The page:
John Danz, originally named Israel Danowsky, left Czarist Russia at the age of four along with his parents. They escaped the Russian Pogroms and arrived in the United States in 1882. Initially, they lived in a sod hut in Kansas before John and his father traveled to Portland Oregon in their peddler's wagon. In his youth, John took various jobs as a newsboy, a Western Union messenger, a cowhand in Nevada, and a clerk in haberdasheries in Nevada and Oregon.
In 1903, John arrived in Seattle Washington and soon established his own men's clothing business. By 1913, he began to manage a nickelodeon theatre next to his store, primarily to attract customers to his clothing business. To his surprise, the theatre proved to be more profitable. Consequently, John decided to focus on expanding his chain of theatres. He named his business, the Sterling Theatre Company. Despite facing challenges such as two world wars, bankruptcies, the longest labor strike in Seattle's history, and the Great Depression, John Danz managed to achieve significant success. He passed away in 1961, leaving his theatre empire to his son, Fred.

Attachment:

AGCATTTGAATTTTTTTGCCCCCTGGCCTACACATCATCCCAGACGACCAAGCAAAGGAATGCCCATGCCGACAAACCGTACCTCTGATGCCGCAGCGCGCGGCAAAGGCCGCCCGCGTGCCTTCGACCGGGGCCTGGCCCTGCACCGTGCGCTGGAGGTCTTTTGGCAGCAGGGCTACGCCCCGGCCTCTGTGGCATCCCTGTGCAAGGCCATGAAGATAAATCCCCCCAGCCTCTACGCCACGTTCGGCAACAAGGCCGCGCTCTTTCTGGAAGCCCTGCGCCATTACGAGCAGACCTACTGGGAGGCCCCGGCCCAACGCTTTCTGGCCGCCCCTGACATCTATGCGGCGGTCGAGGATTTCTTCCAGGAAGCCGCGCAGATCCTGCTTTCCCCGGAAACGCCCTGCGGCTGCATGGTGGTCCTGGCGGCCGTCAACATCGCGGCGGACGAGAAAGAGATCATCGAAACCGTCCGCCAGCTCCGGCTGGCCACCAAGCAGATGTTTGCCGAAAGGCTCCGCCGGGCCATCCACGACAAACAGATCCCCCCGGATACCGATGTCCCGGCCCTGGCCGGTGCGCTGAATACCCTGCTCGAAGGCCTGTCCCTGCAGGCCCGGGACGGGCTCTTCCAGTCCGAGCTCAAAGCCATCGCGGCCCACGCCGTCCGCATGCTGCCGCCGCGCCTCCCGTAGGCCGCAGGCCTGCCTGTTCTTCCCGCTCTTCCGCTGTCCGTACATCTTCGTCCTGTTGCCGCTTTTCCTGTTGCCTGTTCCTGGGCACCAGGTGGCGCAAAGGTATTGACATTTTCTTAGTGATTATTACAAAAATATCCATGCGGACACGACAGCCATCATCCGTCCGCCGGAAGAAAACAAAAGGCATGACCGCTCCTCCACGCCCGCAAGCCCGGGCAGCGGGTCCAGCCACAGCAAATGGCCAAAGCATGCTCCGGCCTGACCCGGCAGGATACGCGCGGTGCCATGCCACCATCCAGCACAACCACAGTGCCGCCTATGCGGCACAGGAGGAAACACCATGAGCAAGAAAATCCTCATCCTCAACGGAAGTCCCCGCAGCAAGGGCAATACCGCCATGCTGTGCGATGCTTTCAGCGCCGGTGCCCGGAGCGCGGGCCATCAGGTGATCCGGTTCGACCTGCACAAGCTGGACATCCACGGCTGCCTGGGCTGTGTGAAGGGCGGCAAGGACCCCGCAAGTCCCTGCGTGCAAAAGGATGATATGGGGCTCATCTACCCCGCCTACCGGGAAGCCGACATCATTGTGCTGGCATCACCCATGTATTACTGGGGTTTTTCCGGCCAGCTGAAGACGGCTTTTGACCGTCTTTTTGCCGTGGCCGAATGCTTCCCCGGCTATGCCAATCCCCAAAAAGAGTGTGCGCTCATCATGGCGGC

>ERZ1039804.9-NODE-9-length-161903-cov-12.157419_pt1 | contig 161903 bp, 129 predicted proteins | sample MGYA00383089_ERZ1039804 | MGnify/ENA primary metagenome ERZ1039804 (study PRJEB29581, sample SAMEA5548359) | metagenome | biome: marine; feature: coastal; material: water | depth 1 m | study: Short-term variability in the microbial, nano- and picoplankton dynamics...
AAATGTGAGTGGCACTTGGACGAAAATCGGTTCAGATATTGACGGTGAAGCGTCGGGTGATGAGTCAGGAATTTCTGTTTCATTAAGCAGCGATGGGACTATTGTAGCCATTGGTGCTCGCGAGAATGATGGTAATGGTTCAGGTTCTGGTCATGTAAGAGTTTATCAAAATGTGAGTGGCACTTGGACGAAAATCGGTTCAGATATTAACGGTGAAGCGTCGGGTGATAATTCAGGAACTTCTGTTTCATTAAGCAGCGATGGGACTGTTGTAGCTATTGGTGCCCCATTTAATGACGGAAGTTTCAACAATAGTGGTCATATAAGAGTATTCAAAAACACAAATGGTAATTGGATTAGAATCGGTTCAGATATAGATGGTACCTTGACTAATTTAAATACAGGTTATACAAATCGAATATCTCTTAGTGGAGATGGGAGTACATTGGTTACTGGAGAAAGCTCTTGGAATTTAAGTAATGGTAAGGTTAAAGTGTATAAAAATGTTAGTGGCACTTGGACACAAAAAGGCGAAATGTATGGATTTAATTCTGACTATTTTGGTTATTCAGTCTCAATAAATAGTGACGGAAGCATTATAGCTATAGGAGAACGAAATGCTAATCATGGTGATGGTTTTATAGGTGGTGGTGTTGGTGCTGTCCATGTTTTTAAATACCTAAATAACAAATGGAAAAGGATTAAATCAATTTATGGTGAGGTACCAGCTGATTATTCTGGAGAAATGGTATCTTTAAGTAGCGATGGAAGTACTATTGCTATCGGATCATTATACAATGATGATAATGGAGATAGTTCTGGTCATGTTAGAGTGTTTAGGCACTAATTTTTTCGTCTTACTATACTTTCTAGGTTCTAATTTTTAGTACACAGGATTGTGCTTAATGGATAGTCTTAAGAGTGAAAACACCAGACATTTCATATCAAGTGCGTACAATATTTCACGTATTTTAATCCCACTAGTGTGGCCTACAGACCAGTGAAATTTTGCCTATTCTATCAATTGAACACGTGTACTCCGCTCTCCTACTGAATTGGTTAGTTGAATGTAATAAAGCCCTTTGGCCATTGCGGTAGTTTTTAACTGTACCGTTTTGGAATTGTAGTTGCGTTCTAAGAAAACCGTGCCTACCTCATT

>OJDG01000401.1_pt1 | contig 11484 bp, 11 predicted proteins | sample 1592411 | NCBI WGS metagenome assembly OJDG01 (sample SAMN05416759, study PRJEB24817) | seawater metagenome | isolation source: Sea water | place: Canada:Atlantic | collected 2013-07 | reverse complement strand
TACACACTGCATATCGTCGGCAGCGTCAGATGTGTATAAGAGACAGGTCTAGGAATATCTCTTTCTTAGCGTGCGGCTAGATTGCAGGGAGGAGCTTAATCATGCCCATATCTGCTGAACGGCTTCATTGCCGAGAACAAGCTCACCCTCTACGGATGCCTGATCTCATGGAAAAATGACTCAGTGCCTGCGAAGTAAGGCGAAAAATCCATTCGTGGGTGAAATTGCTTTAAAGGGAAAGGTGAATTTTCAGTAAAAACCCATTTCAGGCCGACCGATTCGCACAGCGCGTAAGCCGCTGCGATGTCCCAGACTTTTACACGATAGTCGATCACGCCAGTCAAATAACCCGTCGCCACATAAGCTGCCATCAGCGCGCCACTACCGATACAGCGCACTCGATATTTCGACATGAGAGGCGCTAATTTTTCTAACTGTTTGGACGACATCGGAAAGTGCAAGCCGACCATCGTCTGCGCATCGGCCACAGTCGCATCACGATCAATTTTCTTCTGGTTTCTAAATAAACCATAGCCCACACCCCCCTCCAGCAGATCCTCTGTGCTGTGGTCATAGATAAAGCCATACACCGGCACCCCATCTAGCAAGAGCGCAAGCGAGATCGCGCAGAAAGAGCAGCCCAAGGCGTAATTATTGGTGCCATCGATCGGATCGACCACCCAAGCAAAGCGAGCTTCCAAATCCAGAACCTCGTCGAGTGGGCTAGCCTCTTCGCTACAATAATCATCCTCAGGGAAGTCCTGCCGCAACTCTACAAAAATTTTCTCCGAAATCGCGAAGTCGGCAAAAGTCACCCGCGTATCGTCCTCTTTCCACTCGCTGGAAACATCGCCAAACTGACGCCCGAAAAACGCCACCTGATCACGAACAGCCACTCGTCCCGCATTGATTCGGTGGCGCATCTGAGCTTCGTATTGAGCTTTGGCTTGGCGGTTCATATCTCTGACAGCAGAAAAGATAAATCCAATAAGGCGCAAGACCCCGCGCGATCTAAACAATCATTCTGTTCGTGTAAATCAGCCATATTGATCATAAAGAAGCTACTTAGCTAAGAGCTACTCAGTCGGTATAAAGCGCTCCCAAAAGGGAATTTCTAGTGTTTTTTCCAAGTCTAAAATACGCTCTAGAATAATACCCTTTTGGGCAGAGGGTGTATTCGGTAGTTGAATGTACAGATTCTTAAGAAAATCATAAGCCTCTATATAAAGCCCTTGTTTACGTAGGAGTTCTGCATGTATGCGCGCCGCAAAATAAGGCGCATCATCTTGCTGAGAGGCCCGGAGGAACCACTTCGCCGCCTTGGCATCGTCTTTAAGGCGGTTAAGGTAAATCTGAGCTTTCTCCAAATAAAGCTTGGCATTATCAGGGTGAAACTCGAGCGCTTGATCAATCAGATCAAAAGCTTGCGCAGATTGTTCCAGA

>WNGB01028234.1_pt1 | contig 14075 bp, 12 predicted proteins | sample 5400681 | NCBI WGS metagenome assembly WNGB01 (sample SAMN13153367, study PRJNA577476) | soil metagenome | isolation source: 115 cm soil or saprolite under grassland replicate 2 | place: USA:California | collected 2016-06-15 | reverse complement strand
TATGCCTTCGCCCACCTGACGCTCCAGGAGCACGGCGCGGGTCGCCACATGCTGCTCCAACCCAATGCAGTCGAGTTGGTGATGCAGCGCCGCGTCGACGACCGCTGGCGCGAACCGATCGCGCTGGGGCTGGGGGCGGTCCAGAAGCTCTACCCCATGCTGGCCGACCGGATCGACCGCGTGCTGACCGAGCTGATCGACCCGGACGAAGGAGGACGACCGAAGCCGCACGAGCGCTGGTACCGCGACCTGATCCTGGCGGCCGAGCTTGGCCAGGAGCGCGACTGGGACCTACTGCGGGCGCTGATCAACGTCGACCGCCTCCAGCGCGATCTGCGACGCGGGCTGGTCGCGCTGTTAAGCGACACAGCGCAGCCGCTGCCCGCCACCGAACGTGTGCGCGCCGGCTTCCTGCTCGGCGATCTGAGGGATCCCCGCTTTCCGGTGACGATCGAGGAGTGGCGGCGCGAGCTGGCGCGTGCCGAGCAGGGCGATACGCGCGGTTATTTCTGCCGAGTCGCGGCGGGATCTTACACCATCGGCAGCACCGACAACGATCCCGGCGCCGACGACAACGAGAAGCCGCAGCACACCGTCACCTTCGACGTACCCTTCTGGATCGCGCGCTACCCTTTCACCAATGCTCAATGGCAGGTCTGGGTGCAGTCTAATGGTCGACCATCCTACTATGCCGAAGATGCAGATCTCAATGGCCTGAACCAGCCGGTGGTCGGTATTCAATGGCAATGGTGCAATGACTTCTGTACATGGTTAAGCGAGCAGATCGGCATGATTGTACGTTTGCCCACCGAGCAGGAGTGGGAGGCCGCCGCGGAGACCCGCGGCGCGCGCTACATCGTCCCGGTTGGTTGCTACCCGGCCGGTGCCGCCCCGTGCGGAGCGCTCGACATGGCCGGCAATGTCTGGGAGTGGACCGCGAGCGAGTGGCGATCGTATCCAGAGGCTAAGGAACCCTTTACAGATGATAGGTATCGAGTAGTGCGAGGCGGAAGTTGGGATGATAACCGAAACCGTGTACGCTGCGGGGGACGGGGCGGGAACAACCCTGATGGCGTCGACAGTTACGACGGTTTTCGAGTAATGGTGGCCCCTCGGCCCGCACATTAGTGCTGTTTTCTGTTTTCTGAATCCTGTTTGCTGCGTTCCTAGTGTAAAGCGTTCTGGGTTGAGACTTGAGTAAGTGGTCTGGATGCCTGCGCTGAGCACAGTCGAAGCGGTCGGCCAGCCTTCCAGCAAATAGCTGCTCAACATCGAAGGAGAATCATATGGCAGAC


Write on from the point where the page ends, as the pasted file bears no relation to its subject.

At the age of fifty-five, author Mark Hester's journey of discovery began. By 2015, he had successfully traced the majority of his ancestors back to the seventeenth century. Hester decided to undergo a DNA test fully aware that it wouldn't reveal anything new or surprising. However, the test results unveiled something unexpected - Mark Hester was twenty-five percent Jewish. This revelation left him puzzled. After spending forty years researching his family history, he had no indication of Jewish ancestry. What happened next would have a profound and lasting impact on his life.
A Sterling Life: John Danz, Seattle Theatre Pioneer and a Grandson's Journey
Size: 152mm x 228mm